role, here in the first place and most obviously Jambava, the Madiga first ancestor. Its performance involves dialogue, song
and dance, with accompanying musicians. Amongst the components of the Jambava role which will be noted is, however, the power
to pacify the enraged goddess through his dancing. This identifiable and, as it turns out, separable role within a role is
Gosangi. In the narrative of the performance it is passed on from Jambava to his Chindu son and hence to the Chindus as a
whole. They, as performers by caste, are providing the player for the Jambava role, as well as for the other roles required,
Brahman and whatever supporting characters may appear in the performance known as a whole by this title, Gosangi Vesham. The
name 'Chindu', which here represents the caste, means also the dance steps which are a key part of the Gosangi performance.
From this association the caste itself may also be called Gosangis.
Though its style is closely linked to yakshagana,
Gosangi Vesham is distinguished from it in several important ways. Chindus are not summoned to perform but follow their own
programme of visits to a series of villages in which they have rights (mirasi) of support and performance. They stay
for several days, at first performing overnight as is usual for most village performances. On the last day or possibly two
days of their visit they perform, instead, in the daytime, first Gosangi Vesham and then Yellamma Vesham. The central vesham
or role in the latter is of the living idol of a goddess with whom Madigas have a special but not exclusive relationship.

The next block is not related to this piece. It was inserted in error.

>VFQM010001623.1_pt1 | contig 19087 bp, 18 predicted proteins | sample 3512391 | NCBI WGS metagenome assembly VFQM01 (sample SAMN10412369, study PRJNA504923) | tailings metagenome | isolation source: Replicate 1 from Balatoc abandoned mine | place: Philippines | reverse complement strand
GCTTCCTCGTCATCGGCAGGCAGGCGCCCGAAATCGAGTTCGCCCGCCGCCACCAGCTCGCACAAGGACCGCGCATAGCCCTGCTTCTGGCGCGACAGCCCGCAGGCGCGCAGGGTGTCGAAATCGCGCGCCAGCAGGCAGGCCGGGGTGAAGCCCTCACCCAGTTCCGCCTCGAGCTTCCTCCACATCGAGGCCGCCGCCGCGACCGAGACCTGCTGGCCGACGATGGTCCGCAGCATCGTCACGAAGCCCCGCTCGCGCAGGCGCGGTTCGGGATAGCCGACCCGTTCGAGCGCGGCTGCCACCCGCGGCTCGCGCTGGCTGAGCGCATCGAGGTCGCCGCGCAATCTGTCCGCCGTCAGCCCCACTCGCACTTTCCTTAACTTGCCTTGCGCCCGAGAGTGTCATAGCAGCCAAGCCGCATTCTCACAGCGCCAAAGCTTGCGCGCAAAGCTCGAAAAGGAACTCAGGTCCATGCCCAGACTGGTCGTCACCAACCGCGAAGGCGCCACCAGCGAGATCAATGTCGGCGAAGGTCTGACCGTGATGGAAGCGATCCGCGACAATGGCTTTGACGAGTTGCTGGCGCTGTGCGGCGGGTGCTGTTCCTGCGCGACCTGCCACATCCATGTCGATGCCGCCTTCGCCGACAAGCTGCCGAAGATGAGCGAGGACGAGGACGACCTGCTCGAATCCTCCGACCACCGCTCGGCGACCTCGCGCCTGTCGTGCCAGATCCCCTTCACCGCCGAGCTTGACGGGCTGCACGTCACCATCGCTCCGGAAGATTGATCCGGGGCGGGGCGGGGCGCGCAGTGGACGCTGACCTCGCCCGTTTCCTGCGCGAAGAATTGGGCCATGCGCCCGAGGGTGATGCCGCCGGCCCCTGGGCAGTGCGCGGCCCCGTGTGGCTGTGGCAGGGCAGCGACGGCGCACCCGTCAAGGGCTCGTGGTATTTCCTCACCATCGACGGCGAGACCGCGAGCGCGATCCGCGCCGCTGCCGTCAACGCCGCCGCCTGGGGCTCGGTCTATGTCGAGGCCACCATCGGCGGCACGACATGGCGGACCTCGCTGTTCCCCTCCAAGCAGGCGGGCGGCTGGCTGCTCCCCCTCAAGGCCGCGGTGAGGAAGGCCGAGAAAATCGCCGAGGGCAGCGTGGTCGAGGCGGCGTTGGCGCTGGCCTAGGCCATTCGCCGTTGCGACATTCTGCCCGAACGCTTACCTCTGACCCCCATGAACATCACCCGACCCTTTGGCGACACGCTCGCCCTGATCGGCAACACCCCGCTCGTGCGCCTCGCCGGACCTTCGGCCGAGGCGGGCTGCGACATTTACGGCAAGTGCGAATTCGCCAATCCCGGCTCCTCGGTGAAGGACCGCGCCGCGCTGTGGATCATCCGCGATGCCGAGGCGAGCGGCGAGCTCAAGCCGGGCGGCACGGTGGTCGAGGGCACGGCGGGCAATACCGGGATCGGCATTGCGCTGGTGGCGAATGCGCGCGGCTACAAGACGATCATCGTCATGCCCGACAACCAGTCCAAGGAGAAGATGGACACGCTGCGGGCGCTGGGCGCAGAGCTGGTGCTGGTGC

Yellamma herself, a popular goddess to whom animal sacrifice is directed, is vividly described in the Gosangi Vesham but does
not appear there. When she does appear subsequently, she is played by a female Chindu performer and becomes the object of
worship (puja) in a procession from house to house around the Madiga area and beyond. The two performances together
become a forceful assertion, directed both to Madigas themselves and to other villagers more generally, of the special significance
of Madigas. Through Yellamma, their importance for the religious interests of many other villagers is displayed; through the
Gosangi Vesham, they assert Madigas' cosmic significance, practical importance, learning and piety, in the face of everything
for which the Brahman tradition, in their perception of it, stands.
The Gosangi Vesham
The content of the living purana has now to be outlined, drawing on two main sources, both
from Nalgonda District of Telangana, the north-eastern region of Andhra Pradesh. One is a village performance observed, recorded
and videoed in March 2003, the other a published Telugu text (Venkateswarlu 1997). In addition, an as-yet unpublished
paper and discussion with its authors have brought in a wider range of experience (Reddy & Harischandra 2006).(3)